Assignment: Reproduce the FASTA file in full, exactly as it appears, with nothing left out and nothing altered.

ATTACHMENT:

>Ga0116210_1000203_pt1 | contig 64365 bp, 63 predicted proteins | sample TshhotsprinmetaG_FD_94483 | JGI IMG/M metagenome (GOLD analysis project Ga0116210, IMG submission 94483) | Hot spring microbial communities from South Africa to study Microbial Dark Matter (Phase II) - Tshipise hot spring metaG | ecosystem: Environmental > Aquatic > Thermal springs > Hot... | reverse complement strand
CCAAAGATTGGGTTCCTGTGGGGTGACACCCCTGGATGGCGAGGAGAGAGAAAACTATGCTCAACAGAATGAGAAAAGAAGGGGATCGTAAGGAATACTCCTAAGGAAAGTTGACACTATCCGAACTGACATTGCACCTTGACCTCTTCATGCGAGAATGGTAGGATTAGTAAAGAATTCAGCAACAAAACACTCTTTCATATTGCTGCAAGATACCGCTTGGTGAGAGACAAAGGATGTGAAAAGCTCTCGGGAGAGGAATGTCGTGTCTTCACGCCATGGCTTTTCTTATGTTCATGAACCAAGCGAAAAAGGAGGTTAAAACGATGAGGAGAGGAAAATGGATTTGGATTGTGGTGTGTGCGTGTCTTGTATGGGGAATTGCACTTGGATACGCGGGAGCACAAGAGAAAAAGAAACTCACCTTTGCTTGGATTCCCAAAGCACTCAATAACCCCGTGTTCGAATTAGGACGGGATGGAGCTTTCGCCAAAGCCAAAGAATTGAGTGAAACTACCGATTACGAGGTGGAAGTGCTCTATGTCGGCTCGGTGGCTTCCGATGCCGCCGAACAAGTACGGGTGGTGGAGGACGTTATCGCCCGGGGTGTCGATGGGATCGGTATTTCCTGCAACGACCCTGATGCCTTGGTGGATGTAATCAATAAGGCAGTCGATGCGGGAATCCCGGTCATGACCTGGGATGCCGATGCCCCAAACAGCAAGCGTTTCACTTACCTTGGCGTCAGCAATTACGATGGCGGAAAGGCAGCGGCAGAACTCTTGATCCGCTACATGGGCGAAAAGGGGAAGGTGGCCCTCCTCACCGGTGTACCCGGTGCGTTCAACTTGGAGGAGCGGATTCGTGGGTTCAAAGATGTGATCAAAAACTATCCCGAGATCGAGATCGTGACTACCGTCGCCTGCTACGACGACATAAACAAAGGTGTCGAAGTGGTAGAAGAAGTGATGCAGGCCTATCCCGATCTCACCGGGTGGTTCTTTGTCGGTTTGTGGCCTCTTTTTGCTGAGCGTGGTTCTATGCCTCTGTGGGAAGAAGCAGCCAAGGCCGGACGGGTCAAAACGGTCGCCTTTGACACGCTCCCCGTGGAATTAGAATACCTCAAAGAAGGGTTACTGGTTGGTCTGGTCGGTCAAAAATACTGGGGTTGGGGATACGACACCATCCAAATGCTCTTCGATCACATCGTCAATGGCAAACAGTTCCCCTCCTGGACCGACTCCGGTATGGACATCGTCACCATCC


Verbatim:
>Ga0116210_1000203_pt1 | contig 64365 bp, 63 predicted proteins | sample TshhotsprinmetaG_FD_94483 | JGI IMG/M metagenome (GOLD analysis project Ga0116210, IMG submission 94483) | Hot spring microbial communities from South Africa to study Microbial Dark Matter (Phase II) - Tshipise hot spring metaG | ecosystem: Environmental > Aquatic > Thermal springs > Hot... | reverse complement strand
CCAAAGATTGGGTTCCTGTGGGGTGACACCCCTGGATGGCGAGGAGAGAGAAAACTATGCTCAACAGAATGAGAAAAGAAGGGGATCGTAAGGAATACTCCTAAGGAAAGTTGACACTATCCGAACTGACATTGCACCTTGACCTCTTCATGCGAGAATGGTAGGATTAGTAAAGAATTCAGCAACAAAACACTCTTTCATATTGCTGCAAGATACCGCTTGGTGAGAGACAAAGGATGTGAAAAGCTCTCGGGAGAGGAATGTCGTGTCTTCACGCCATGGCTTTTCTTATGTTCATGAACCAAGCGAAAAAGGAGGTTAAAACGATGAGGAGAGGAAAATGGATTTGGATTGTGGTGTGTGCGTGTCTTGTATGGGGAATTGCACTTGGATACGCGGGAGCACAAGAGAAAAAGAAACTCACCTTTGCTTGGATTCCCAAAGCACTCAATAACCCCGTGTTCGAATTAGGACGGGATGGAGCTTTCGCCAAAGCCAAAGAATTGAGTGAAACTACCGATTACGAGGTGGAAGTGCTCTATGTCGGCTCGGTGGCTTCCGATGCCGCCGAACAAGTACGGGTGGTGGAGGACGTTATCGCCCGGGGTGTCGATGGGATCGGTATTTCCTGCAACGACCCTGATGCCTTGGTGGATGTAATCAATAAGGCAGTCGATGCGGGAATCCCGGTCATGACCTGGGATGCCGATGCCCCAAACAGCAAGCGTTTCACTTACCTTGGCGTCAGCAATTACGATGGCGGAAAGGCAGCGGCAGAACTCTTGATCCGCTACATGGGCGAAAAGGGGAAGGTGGCCCTCCTCACCGGTGTACCCGGTGCGTTCAACTTGGAGGAGCGGATTCGTGGGTTCAAAGATGTGATCAAAAACTATCCCGAGATCGAGATCGTGACTACCGTCGCCTGCTACGACGACATAAACAAAGGTGTCGAAGTGGTAGAAGAAGTGATGCAGGCCTATCCCGATCTCACCGGGTGGTTCTTTGTCGGTTTGTGGCCTCTTTTTGCTGAGCGTGGTTCTATGCCTCTGTGGGAAGAAGCAGCCAAGGCCGGACGGGTCAAAACGGTCGCCTTTGACACGCTCCCCGTGGAATTAGAATACCTCAAAGAAGGGTTACTGGTTGGTCTGGTCGGTCAAAAATACTGGGGTTGGGGATACGACACCATCCAAATGCTCTTCGATCACATCGTCAATGGCAAACAGTTCCCCTCCTGGACCGACTCCGGTATGGACATCGTCACCATCC